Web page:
The company is working with games developers, animators and cinematographers to achieve natural motion control of avatars that will be displayed on-screen in each room of the conference.
The avatars will be triggered by a passive RFID tag placed behind delegates’ lanyards.
As people enter, they will be able to see their avatar move across the screen and disappear into the distance of the theatre.
The animation will enable users to see the ‘cause-and-effect’ of their actions – as well as provide a few surprises, according to Microsoft Australia user experience (UX) evangelist, Shane Morris.
“Animators and game designers have a good idea of natural motion, but for UX designers this is a real challenge,” Morris told iTnews.
“We have to learn how to use that motion effectively. Motion is a really powerful tool we can use as designers, but the real art is using it judiciously by finding the appropriate amount of real-world physics and applying them on the screen.
“Silverlight, Expression Studio and the Windows Presentation Foundation really throw this challenge out to designers,” he said.
The use of Silverlight 2 beta two in the RFID system signals a shift in the way Silverlight is being used, according to Morris.
“Silverlight 1 was all about play-pause-stop video experiences, whereas Silverlight 2 is about representing and surfacing complex data,” explained Morris.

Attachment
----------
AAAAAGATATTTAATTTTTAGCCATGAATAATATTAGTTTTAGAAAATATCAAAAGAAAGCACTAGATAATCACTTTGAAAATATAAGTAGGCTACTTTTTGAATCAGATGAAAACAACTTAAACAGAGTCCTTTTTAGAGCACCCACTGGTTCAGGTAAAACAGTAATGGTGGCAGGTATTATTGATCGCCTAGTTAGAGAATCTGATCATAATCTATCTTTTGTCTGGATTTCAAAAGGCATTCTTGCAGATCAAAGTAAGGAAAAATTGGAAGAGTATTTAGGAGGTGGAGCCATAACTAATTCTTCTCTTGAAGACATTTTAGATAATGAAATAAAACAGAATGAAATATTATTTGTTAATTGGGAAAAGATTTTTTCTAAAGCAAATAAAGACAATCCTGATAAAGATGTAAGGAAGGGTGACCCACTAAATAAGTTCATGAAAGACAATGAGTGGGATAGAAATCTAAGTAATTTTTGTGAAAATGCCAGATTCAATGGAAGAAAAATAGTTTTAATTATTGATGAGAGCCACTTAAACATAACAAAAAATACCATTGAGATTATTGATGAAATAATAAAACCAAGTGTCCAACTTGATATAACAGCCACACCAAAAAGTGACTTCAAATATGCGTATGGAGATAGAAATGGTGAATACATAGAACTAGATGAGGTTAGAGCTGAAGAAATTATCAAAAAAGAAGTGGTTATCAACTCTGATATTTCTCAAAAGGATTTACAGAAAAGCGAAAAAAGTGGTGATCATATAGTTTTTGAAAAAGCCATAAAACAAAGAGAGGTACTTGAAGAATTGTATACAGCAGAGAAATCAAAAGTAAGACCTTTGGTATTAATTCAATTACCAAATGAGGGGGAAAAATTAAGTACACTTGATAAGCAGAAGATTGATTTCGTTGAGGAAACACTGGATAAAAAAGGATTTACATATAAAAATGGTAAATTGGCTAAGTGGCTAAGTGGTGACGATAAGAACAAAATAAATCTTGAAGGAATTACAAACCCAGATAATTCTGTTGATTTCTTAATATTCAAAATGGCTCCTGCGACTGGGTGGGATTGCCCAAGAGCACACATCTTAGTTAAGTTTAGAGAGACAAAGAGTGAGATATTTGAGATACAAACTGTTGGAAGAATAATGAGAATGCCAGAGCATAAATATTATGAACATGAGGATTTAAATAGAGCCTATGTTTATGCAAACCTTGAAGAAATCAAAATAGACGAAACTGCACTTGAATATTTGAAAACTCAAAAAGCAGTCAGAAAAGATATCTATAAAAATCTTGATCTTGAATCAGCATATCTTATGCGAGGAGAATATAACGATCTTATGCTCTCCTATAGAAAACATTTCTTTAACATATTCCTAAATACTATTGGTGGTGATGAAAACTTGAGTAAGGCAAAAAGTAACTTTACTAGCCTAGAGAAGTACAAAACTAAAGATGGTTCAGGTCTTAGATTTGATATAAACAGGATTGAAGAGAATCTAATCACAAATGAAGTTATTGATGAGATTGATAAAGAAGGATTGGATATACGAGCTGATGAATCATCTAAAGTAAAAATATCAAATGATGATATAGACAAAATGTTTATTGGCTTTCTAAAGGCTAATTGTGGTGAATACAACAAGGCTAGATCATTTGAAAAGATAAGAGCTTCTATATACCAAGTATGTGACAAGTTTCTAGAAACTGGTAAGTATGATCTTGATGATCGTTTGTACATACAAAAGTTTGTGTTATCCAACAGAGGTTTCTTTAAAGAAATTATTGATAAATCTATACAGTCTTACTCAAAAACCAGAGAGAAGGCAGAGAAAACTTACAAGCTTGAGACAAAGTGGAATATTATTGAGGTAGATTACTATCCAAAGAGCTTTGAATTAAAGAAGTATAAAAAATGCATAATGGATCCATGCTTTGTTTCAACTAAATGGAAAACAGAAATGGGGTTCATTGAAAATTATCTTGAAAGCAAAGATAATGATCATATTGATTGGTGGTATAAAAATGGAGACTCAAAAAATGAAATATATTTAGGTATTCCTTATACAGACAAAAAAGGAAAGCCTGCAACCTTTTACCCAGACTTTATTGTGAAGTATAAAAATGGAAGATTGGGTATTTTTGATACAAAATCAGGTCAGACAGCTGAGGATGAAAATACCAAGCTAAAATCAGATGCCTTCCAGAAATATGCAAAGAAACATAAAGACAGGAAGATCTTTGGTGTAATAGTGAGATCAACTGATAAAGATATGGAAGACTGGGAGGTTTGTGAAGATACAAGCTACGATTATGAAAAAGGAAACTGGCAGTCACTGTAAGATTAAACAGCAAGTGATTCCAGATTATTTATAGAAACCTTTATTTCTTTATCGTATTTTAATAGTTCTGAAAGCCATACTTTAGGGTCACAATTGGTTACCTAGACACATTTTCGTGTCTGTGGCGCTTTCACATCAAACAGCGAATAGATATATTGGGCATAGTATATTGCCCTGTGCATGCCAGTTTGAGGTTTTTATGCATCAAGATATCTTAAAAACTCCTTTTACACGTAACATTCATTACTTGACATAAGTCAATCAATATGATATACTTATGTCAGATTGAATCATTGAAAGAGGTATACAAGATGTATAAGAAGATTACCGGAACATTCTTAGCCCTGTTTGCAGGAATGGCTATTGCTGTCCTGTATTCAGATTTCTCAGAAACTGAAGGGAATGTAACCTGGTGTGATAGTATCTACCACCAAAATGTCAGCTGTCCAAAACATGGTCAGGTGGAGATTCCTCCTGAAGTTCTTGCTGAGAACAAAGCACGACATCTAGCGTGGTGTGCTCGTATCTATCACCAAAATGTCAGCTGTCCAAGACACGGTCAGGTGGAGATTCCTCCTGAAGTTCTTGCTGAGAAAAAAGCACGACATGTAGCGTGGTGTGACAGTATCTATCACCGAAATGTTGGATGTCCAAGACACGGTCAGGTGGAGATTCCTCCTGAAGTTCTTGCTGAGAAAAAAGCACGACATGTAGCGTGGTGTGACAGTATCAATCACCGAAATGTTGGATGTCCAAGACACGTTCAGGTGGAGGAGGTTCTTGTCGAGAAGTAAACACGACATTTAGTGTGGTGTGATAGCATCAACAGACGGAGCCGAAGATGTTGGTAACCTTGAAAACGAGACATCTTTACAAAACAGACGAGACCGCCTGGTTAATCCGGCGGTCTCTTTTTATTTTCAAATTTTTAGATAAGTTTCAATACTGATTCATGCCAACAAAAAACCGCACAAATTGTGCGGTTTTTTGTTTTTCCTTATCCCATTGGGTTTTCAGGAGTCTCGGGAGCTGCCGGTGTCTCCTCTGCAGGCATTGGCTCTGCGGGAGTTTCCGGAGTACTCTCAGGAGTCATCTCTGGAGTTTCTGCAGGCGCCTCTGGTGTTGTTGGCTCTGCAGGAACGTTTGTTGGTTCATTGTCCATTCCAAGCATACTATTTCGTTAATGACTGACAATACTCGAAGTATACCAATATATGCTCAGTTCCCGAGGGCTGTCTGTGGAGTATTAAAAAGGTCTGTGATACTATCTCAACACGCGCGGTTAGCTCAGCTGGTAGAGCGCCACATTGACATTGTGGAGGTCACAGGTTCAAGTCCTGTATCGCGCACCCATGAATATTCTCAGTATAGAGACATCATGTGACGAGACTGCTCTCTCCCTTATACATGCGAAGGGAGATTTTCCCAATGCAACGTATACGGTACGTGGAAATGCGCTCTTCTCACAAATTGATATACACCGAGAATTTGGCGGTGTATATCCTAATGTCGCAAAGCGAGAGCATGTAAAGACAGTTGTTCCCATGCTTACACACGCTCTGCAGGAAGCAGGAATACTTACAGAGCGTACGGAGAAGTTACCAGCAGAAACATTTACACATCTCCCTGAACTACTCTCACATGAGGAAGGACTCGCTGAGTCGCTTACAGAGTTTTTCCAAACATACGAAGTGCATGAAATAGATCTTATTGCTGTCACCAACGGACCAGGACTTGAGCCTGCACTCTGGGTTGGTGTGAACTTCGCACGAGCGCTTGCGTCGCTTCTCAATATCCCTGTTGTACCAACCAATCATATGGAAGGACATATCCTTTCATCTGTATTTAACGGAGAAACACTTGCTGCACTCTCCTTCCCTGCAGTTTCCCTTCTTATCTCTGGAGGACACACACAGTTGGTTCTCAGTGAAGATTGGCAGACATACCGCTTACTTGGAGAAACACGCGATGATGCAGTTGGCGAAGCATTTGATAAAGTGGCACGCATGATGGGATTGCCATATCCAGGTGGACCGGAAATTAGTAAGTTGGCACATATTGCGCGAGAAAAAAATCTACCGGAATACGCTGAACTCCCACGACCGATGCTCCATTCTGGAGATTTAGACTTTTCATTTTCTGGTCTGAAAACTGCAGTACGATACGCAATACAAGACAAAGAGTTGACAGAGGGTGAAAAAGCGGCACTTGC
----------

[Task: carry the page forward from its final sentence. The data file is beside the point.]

“Silverlight 2 provides opportunities to display rich data in deep and meaningful ways. It really comes into its own by providing a way to collapse and coalesce the amount of data collected by RFID quickly and in different ways.”
One of the challenges for the project has been balancing the desire for motion detection with on-screen real estate constraints. The screens will also be displaying sponsor logos and a breakdown of attendees in each room by job title, in addition to the motion-controlled avatars.
Morris promised that attentive delegates will be able to spot ‘easter eggs’ that are currently being incorporated into the system.
The lack of individual information captured by the tags will make it difficult for delegates to customise their avatars, but Morris did not rule out the option.
“We have to see what we can pull off in the next few weeks,” said Morris.
Co-creator of the RFID network and collaboration and integration specialist at Breeze Consulting, Mick Badran, said that Microsoft is ‘beautifying’ the front end with the Silverlight visualisations.
“We put the system together in a month,” Badran told iTnews. “The rest of the work is in what information do you want to surface, and how to surface it [sic].”
Silverlight animations back Microsoft RFID network
By Ry Crozier on Aug 19, 2008 12:54PM